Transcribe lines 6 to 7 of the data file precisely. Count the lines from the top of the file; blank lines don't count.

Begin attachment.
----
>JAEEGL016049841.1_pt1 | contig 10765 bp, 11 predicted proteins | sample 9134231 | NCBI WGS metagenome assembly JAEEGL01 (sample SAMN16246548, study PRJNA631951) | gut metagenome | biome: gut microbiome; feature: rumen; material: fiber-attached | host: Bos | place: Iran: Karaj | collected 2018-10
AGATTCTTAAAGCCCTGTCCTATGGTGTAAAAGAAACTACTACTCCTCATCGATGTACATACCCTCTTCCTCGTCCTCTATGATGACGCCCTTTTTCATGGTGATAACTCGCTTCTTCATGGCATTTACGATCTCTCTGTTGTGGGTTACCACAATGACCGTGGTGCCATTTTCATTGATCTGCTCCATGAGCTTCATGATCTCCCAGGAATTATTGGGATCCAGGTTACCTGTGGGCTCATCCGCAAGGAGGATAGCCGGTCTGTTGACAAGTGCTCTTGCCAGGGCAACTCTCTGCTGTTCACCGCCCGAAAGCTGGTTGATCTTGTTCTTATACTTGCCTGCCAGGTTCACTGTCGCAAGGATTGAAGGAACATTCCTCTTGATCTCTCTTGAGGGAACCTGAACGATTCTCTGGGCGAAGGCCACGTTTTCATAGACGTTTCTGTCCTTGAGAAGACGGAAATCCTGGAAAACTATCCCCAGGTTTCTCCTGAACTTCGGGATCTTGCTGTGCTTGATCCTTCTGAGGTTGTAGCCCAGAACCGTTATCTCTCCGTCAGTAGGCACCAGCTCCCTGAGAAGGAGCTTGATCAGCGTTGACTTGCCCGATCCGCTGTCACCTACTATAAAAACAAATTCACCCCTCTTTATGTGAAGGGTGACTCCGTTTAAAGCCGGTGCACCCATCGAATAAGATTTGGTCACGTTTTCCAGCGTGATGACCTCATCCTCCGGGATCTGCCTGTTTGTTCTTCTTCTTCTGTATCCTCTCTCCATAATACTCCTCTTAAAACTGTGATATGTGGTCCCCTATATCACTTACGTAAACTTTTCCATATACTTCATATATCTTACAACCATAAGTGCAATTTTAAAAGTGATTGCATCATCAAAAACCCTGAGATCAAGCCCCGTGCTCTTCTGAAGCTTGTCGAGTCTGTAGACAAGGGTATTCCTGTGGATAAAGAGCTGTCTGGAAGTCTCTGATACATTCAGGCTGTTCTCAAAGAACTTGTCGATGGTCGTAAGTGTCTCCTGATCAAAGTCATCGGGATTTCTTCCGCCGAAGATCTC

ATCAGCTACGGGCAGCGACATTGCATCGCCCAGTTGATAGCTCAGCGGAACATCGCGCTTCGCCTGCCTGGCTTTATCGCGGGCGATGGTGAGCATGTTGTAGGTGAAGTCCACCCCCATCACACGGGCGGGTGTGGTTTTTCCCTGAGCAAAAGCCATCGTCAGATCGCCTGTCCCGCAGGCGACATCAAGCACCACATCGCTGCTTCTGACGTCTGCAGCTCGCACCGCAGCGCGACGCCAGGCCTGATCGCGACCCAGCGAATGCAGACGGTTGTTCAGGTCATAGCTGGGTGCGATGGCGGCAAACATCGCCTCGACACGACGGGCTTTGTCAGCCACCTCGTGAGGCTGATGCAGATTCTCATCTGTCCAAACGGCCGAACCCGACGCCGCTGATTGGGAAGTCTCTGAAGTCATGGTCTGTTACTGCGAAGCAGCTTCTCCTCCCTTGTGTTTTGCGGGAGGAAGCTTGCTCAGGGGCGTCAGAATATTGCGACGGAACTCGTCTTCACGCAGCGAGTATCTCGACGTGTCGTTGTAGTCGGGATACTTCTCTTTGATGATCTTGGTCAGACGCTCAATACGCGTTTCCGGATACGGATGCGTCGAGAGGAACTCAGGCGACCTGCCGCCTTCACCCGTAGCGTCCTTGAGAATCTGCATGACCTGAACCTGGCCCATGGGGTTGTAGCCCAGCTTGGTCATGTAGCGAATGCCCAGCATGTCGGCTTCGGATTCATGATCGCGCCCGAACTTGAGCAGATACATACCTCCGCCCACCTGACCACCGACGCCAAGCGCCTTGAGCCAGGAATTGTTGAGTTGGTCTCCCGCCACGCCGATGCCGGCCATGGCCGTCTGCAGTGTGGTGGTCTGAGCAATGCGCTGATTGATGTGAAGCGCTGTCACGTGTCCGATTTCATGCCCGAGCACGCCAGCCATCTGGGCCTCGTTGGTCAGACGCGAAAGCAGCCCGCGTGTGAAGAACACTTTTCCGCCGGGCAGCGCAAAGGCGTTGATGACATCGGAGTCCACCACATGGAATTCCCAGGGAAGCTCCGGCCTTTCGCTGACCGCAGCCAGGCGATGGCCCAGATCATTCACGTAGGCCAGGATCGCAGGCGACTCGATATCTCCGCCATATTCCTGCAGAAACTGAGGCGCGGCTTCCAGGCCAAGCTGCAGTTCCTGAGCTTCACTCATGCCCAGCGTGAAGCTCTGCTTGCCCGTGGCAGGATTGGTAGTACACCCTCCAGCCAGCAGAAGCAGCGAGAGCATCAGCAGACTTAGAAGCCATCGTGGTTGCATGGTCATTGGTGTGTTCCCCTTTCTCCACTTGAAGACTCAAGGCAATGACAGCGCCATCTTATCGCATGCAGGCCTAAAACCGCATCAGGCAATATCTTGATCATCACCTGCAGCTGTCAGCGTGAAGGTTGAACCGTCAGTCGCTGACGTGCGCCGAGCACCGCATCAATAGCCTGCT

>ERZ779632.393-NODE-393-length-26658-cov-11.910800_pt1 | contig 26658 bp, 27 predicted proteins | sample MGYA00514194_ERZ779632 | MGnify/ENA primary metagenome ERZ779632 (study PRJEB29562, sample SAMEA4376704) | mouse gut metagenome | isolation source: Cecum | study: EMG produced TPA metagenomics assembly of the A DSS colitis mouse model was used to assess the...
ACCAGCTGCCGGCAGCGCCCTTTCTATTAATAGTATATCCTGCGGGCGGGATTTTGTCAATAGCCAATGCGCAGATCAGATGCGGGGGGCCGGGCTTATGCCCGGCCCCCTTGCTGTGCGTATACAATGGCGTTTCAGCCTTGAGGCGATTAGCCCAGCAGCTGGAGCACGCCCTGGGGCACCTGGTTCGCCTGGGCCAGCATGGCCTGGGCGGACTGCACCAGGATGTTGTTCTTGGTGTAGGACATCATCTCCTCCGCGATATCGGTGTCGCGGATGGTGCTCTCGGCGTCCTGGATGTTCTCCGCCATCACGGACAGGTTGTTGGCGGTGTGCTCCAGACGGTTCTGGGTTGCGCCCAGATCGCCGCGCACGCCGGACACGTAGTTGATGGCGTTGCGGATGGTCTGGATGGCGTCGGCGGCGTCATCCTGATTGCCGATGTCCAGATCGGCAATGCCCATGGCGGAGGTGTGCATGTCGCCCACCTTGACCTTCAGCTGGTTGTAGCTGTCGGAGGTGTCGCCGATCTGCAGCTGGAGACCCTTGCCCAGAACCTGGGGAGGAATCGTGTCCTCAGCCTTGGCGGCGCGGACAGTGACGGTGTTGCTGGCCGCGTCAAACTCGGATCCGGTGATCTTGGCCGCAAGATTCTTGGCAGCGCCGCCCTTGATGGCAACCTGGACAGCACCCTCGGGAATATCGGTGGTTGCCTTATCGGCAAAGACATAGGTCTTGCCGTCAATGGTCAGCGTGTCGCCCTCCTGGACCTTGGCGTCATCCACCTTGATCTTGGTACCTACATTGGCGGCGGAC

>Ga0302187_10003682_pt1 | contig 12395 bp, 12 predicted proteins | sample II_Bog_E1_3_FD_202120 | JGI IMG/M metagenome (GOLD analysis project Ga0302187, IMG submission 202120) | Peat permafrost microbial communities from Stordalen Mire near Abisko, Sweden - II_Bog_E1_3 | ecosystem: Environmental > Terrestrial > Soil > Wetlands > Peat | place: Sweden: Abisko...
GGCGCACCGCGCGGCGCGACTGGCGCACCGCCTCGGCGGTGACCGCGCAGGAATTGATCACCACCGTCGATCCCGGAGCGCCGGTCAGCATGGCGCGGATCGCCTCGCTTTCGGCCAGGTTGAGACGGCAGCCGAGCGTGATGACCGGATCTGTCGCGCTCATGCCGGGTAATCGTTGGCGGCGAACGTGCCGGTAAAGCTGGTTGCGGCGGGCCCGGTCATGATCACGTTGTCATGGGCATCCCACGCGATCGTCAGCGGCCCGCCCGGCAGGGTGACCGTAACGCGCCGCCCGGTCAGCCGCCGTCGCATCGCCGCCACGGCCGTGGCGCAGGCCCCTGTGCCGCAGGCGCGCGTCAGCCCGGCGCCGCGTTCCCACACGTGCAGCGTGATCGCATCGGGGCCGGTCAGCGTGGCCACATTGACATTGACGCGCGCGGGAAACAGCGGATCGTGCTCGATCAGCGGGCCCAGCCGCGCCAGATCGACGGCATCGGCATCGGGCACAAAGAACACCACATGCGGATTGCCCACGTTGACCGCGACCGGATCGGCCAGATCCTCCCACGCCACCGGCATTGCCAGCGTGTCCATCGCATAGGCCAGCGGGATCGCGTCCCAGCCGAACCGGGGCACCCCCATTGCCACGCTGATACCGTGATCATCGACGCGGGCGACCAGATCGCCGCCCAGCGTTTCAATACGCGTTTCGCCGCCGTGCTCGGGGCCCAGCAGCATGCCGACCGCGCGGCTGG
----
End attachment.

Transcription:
>Ga0302187_10003682_pt1 | contig 12395 bp, 12 predicted proteins | sample II_Bog_E1_3_FD_202120 | JGI IMG/M metagenome (GOLD analysis project Ga0302187, IMG submission 202120) | Peat permafrost microbial communities from Stordalen Mire near Abisko, Sweden - II_Bog_E1_3 | ecosystem: Environmental > Terrestrial > Soil > Wetlands > Peat | place: Sweden: Abisko...
GGCGCACCGCGCGGCGCGACTGGCGCACCGCCTCGGCGGTGACCGCGCAGGAATTGATCACCACCGTCGATCCCGGAGCGCCGGTCAGCATGGCGCGGATCGCCTCGCTTTCGGCCAGGTTGAGACGGCAGCCGAGCGTGATGACCGGATCTGTCGCGCTCATGCCGGGTAATCGTTGGCGGCGAACGTGCCGGTAAAGCTGGTTGCGGCGGGCCCGGTCATGATCACGTTGTCATGGGCATCCCACGCGATCGTCAGCGGCCCGCCCGGCAGGGTGACCGTAACGCGCCGCCCGGTCAGCCGCCGTCGCATCGCCGCCACGGCCGTGGCGCAGGCCCCTGTGCCGCAGGCGCGCGTCAGCCCGGCGCCGCGTTCCCACACGTGCAGCGTGATCGCATCGGGGCCGGTCAGCGTGGCCACATTGACATTGACGCGCGCGGGAAACAGCGGATCGTGCTCGATCAGCGGGCCCAGCCGCGCCAGATCGACGGCATCGGCATCGGGCACAAAGAACACCACATGCGGATTGCCCACGTTGACCGCGACCGGATCGGCCAGATCCTCCCACGCCACCGGCATTGCCAGCGTGTCCATCGCATAGGCCAGCGGGATCGCGTCCCAGCCGAACCGGGGCACCCCCATTGCCACGCTGATACCGTGATCATCGACGCGGGCGACCAGATCGCCGCCCAGCGTTTCAATACGCGTTTCGCCGCCGTGCTCGGGGCCCAGCAGCATGCCGACCGCGCGGCTGG